Does the European Union offer web hosts any protection from liability for the content of third parties, a la section 230 of the Communications Decency Act (CDA 230) or the "safe-harbor" provisions of the Digital Millennium Copyright Act? This looks to be a key question for four current and former Google executives, as Italian prosecutors prepare to launch criminal charges against them over a video hosted by Google Video.
The Wall Street Journal (WSJ) reported last week that the prosecutors are looking to charge the executives with defamation and invasion of privacy, both of which are criminal claims in Italy, due to Google Video's hosting of a clip featuring the abuse of a teenager who has Down syndrome. Reuters reports that in the video, which was recorded in Turin, Italy, in May or June 2006, four high schoolers are seen "taunting" and "humiliating" the youth with Down syndrome.
An Italian Down syndrome advocacy group alerted Google to the clip's presence on the site in September 2006, and Google removed it "within hours." The WSJ wrote that sources close to the prosecutors said that the charges against the executives would be premised on Google "allegedly failing to adequately control the content of the site." The four teenagers are facing separate charges.
Stefano Hesse, the head of Google's corporate communications in Southern Europe, told the WSJ that there is no legal basis for action against the company under Italian law, as no Google employees were involved in the incident in the video. Furthermore, Google has no responsibility to monitor content, he said, but rather only to remove offending video when notified of its existence.
It sounds like Hesse is referring to a European safe-harbor provision that applies to defamation and privacy claims. Does the EU provide protection to web hosts like Google from lawsuits based on content created by third parties (think CDA 230), using a procedural mechanism similar to that found in the DMCA?
It looks like EU legislation, from which Italian law draws, does. First, under Article 1 (2)(a) of Council Directive 98/48/EC, 1998 O.J. (L 217) 18, Google Video would appear to qualify as an "information society service" ("ISS"). Council Directive 98/48/EC defines an ISS to be "any service normally provided for remuneration, at a distance, by electronic means and at the individual request of a recipient of services." Google Video is certainly provided at a distance, as host and user do not have to be in the same location for the service to work. Google Video is also provided by electronic means, and at the request of the user.
The only possible hang-up is that Google Video is a free service, so there may not be "remuneration." Without a definitive interpretation, it's hard to say whether Google Video fails to be an ISS because of its cost-free business model. Perhaps Google's advertising practices would fit the concept of remuneration, although the statutory language suggests that the recipient of services is the one providing remuneration. But given that the directive says "normally provided for remuneration" (emphasis added), I'd imagine that Google would clear this hurdle and be considered an ISS under EU law.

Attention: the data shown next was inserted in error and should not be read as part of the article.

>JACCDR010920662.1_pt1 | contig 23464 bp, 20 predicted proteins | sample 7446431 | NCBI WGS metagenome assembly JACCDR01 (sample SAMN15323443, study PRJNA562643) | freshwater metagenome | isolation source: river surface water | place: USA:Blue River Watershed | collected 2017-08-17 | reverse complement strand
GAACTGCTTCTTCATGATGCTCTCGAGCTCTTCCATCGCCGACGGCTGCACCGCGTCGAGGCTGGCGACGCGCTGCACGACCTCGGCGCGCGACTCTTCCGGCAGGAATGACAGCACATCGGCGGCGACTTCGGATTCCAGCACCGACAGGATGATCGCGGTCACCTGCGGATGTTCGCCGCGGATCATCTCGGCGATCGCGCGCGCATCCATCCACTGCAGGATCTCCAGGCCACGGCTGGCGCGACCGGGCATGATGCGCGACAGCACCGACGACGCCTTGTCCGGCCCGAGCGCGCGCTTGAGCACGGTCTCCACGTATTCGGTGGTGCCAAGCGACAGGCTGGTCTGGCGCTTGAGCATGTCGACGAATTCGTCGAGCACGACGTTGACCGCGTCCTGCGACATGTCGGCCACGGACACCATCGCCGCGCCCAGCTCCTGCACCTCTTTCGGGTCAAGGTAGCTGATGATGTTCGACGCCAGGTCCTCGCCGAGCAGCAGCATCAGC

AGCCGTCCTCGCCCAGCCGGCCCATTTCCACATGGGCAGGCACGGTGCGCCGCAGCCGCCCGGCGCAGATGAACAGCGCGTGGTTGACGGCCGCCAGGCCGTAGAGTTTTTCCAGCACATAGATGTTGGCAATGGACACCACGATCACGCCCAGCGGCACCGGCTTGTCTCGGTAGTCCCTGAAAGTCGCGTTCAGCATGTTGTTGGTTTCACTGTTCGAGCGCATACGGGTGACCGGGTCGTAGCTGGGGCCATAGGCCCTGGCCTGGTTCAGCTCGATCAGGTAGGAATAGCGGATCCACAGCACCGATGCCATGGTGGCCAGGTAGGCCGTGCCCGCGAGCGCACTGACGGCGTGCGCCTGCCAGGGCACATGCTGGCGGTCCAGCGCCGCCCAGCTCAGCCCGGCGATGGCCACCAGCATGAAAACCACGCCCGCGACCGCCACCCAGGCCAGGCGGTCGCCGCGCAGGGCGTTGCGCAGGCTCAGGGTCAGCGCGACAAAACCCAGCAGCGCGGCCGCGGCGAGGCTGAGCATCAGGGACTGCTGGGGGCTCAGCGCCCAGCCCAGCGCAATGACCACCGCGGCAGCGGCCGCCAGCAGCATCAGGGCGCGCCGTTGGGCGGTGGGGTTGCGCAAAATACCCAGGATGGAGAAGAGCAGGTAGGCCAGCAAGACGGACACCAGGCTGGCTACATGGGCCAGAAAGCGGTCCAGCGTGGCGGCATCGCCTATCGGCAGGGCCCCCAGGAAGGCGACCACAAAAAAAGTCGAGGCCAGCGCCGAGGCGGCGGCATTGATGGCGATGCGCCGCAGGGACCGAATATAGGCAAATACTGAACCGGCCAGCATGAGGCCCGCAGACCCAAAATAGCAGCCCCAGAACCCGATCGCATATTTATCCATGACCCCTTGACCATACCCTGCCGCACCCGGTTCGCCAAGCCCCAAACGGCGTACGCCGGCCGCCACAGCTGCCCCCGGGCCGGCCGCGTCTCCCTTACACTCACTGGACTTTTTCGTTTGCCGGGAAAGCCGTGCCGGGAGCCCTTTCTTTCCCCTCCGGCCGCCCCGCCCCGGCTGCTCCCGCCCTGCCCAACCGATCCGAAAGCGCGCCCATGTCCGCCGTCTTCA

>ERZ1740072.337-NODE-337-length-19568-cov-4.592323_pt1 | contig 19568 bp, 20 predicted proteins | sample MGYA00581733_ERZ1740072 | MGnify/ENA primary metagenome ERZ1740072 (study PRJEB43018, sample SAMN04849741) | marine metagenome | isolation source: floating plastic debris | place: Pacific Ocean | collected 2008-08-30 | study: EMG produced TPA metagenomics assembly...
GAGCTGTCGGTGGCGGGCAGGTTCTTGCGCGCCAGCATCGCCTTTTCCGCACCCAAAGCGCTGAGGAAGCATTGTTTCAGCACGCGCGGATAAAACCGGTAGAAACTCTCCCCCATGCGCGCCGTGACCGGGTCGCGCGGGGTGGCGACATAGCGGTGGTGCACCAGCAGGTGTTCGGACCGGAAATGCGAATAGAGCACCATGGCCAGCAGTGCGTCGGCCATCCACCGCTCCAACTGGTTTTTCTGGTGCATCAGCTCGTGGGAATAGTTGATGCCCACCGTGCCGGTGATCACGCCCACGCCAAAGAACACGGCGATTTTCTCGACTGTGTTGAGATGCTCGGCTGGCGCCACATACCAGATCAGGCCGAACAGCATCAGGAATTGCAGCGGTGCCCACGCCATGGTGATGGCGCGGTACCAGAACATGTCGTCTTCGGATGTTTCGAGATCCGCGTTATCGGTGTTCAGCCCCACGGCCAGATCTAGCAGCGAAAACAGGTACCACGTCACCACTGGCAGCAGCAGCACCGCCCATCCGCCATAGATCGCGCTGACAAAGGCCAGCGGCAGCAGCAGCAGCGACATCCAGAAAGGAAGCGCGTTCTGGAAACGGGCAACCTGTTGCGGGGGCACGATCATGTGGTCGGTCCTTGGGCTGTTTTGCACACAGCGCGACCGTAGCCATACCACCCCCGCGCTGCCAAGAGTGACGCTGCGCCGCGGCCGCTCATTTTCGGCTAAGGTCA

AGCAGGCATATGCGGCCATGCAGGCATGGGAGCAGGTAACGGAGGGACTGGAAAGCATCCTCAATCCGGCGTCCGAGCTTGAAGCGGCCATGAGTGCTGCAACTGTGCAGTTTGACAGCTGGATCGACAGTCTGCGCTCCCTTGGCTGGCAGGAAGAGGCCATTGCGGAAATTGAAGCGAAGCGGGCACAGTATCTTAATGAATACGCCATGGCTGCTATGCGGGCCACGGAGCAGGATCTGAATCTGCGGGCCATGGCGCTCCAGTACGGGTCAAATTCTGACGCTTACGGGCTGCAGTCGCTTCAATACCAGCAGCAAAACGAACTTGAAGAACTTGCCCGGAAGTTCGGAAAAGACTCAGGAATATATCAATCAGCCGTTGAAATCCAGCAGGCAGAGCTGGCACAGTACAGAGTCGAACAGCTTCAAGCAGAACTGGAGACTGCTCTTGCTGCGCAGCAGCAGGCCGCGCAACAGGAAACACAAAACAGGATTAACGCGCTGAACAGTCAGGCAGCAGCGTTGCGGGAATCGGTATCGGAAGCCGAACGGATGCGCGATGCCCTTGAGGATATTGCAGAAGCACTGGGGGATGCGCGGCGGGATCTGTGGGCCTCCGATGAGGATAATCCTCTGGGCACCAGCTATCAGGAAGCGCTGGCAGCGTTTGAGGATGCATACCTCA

That established, we look to Article 14 of the Directive on E-Commerce, Council Directive 2000/31/EC, 2000 O.J. (L 178) 1. Article 14, titled "Hosting," declares: "Member States shall ensure that the service provider is not liable for the information stored at the request of a recipient of the service, on condition that:"
(a) the provider does not have actual knowledge of illegal activity or information and, as regards claims for damages, is not aware of facts or circumstances from which the illegal activity or information is apparent; or
(b) the provider, upon obtaining such knowledge or awareness, acts expeditiously to remove or to disable access to the information.
In addition, Article 15 of the E-Commerce Directive, titled "No general obligation to monitor," says, well, just that.
Note that, in the United States, the DMCA safe-harbors only apply to copyright claims, and CDA 230 prohibits state law claims that treat a web host as the "publisher or speaker of any information" provided by a third party (e.g., defamation, invasion of privacy, negligence). By its terms, CDA 230 does not apply to intellectual property claims, federal criminal law, or the Electronic Communications Privacy Act. Article 14, on the other hand, seems to apply to all claims, civil or criminal, based on information stored at the request of a recipient.
These provisions certainly support Hesse's view of Google's obligations. The offending video was stored at the request of the four teenagers who filmed it. Google took no part in creating the content and was not aware of the content's illegality. And Google took it down shortly after receiving the complaint about the video. Under such a reading, Google ought to be immune from the Italian prosecutors' charges.
Of course, it's probably not that simple. After all, the directives are not self-executing. EU member states like Italy have to incorporate them into their laws, and Italy may have made changes to the wording in the codification process. Further, there may be administrative or other materials steering the reading of the law toward a more narrow interpretation of the EU directives. To find out more would require a better knowledge of Italian than my own; hopefully there are some readers out there who are better versed in EU and Italian law and can weigh in. But making just a cursory reading of the directives, it does look like the Google execs have a good defense.
(Arthur Bright is a second-year law student at the Boston University School of Law and a CMLP Legal Intern.)